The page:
Today at The Billfold, I explore the financial realities and family politics of Millennials and moving home. In poem form! Read it here.
among other things.
Yesterday’s exhausted moon
shivered at morning’s edge…”
The Billfold, if you’re not a reader already, “aims to do away with the misbelief that talking about difficult money issues is uncomfortable, and create a space to have an honest conversation about how we save, spend and repay our debts.” As long as you’re there, check out this piece,
which speaks directly to experiences both like and unlike those explored in my own contribution.
Another great thing about The Billfold: they pay their writers. This piece is the first one I’ve been paid for since I wrote this essay on emotional independence for The Yearbook Office in 2014.** Since we’re talking about money today, I thought I’d disclose that, and celebrate!
I know that money can be a touchy subject in the writing community. It’s complicated. If you have thoughts, I’m here for that discussion. One of my personal writing goals this year is to apply primarily to publications that pay contributors and/or offer print editions.*** So I’m pleased to be celebrating an early positive result!
Recently, I read the Emily books for the first time. (I am a long-time L.M. Montgomery fan, but somehow I missed these in adolescence.) Emily is, among other things (but more than any other thing), a writer, and one arc the books follow is her attempts to contribute financially to her family and her future via poetry, fiction, and a little bit of reporting.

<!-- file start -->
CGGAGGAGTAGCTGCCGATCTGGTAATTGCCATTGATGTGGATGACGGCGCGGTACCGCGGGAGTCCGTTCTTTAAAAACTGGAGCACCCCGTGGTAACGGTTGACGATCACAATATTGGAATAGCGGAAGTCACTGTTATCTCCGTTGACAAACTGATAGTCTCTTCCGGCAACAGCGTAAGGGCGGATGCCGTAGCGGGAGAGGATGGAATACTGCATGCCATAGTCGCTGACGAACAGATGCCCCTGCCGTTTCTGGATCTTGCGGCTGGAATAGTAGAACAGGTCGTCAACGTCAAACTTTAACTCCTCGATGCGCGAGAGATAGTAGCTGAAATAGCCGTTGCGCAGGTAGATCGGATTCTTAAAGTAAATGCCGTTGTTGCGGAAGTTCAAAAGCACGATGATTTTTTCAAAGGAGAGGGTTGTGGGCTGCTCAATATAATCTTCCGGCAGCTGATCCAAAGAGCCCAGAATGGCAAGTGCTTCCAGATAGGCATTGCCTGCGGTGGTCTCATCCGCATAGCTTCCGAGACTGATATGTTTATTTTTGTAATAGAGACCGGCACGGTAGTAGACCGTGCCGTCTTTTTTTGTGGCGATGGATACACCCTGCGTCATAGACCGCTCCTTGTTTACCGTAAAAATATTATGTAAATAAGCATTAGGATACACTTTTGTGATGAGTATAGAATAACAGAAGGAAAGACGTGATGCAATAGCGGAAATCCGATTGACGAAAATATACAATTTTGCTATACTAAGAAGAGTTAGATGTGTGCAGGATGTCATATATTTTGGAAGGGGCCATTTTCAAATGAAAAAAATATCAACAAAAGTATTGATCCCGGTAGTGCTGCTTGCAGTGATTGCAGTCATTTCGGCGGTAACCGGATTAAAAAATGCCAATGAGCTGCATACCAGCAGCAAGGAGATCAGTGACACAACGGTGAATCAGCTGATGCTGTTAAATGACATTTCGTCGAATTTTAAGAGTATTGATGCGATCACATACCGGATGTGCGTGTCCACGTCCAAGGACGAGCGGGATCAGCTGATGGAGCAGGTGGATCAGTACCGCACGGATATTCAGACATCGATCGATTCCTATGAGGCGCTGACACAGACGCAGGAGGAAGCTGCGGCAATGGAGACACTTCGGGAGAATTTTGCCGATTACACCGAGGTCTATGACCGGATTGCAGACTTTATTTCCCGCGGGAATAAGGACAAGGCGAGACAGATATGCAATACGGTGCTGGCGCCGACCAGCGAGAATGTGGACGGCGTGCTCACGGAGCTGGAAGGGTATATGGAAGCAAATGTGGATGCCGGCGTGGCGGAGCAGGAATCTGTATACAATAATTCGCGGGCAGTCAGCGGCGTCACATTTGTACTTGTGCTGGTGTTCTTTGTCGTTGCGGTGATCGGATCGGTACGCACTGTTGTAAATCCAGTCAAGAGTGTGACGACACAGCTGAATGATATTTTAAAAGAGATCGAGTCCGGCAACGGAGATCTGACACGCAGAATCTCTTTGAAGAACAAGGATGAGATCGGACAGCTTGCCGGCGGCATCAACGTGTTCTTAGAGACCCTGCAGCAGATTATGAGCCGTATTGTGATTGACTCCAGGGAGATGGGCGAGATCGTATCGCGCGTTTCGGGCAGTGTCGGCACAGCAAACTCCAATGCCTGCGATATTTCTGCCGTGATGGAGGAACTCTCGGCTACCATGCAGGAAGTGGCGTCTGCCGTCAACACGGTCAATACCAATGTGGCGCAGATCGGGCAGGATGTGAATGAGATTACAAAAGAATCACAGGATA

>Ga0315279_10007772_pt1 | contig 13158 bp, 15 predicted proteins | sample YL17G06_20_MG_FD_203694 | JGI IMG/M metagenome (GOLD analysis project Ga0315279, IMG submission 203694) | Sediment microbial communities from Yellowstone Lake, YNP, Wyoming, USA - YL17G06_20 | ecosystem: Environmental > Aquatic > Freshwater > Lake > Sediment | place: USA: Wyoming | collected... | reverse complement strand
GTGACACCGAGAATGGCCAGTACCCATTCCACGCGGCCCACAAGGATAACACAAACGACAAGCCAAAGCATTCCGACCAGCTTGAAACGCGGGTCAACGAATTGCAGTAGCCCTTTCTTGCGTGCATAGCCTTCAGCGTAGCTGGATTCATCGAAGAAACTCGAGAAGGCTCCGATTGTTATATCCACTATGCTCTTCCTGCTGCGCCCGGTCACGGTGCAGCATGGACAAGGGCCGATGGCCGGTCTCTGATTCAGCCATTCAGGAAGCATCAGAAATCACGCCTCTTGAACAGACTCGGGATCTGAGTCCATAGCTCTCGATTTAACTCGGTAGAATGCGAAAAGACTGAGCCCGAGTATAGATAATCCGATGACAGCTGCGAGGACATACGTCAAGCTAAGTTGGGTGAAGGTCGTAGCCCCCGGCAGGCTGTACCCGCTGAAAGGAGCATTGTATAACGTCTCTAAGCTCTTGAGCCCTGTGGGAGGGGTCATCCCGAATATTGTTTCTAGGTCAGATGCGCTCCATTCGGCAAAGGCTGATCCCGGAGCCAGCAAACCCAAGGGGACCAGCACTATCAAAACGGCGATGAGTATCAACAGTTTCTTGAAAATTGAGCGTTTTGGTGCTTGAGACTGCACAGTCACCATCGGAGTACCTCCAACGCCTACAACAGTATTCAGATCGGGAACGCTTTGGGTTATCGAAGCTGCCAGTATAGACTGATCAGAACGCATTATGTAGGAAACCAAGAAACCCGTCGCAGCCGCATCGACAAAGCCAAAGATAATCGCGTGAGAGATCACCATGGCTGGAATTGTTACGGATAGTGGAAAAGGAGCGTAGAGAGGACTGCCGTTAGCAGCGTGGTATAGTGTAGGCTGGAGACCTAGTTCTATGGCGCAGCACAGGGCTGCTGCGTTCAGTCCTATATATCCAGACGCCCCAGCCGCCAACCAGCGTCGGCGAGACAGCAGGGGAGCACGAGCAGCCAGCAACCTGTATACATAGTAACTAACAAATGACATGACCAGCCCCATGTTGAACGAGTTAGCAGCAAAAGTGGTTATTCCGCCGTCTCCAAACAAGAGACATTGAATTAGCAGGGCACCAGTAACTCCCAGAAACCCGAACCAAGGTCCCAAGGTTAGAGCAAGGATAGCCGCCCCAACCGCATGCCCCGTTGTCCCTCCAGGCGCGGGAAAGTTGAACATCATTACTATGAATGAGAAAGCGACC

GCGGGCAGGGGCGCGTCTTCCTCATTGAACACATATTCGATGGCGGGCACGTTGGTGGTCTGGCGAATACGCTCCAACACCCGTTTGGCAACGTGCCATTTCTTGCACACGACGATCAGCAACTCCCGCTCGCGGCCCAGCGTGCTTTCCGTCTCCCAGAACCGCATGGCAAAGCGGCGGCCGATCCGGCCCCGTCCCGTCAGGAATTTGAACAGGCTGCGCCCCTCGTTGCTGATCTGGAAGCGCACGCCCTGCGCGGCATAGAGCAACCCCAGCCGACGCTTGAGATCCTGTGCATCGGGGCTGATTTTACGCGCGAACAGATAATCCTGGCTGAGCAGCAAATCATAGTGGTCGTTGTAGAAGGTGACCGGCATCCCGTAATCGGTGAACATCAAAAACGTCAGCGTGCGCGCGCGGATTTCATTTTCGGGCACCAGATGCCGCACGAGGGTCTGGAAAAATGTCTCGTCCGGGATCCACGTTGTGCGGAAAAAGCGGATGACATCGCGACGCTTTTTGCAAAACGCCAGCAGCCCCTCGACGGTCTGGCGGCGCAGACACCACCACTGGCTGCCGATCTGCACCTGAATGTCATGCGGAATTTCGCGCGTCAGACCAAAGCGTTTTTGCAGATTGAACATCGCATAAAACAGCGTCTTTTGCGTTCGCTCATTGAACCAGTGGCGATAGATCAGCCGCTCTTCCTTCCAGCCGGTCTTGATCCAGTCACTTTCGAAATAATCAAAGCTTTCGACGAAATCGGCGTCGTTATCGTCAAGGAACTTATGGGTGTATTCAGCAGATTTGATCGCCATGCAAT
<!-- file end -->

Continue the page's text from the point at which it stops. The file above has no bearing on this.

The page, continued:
The books aren’t about this, precisely, but the through-line of finance absolutely fascinated me. Partly this is because Emily is navigating some pretty heavy gender and social roles to make her own way. (It’s the early 1900s.****) And partly because of how completely she succeeds at getting paid for her creative work, even early on.
She’s paid $2 here, $10 there, and they add up. (Don’t forget the conversion factor from 19XX Canadian dollars.) Not all publications can pay her directly, but those that can’t instead offer to pay in goods – for example, $X worth of seeds from a garden catalog, which, when you’re growing a lot of your own food, is no minor contribution to household expenses.
I got halfway through writing more, then remembered there’s already a more nuanced and interesting short piece on the subject right here, at — you guessed it — The Billfold. The author of that piece, Nicole Dieker, writes a lot of smart things about money and creative work; if you’re intrigued, please go follow her blog.
*Not my family. Go read the piece; I’ll explain.
**I should clarify. This is the first time I have been paid for writing what I want to write since 2014. I also work as a content writer, and you bet I get paid for that.
***With exceptions. I have some soft-spot publications that can’t pay and aren’t print, but I just love being part of them.
****This isn’t a blanket statement about “how things were back then” or how
they’re so much better today. That’s…complicated. This is just context.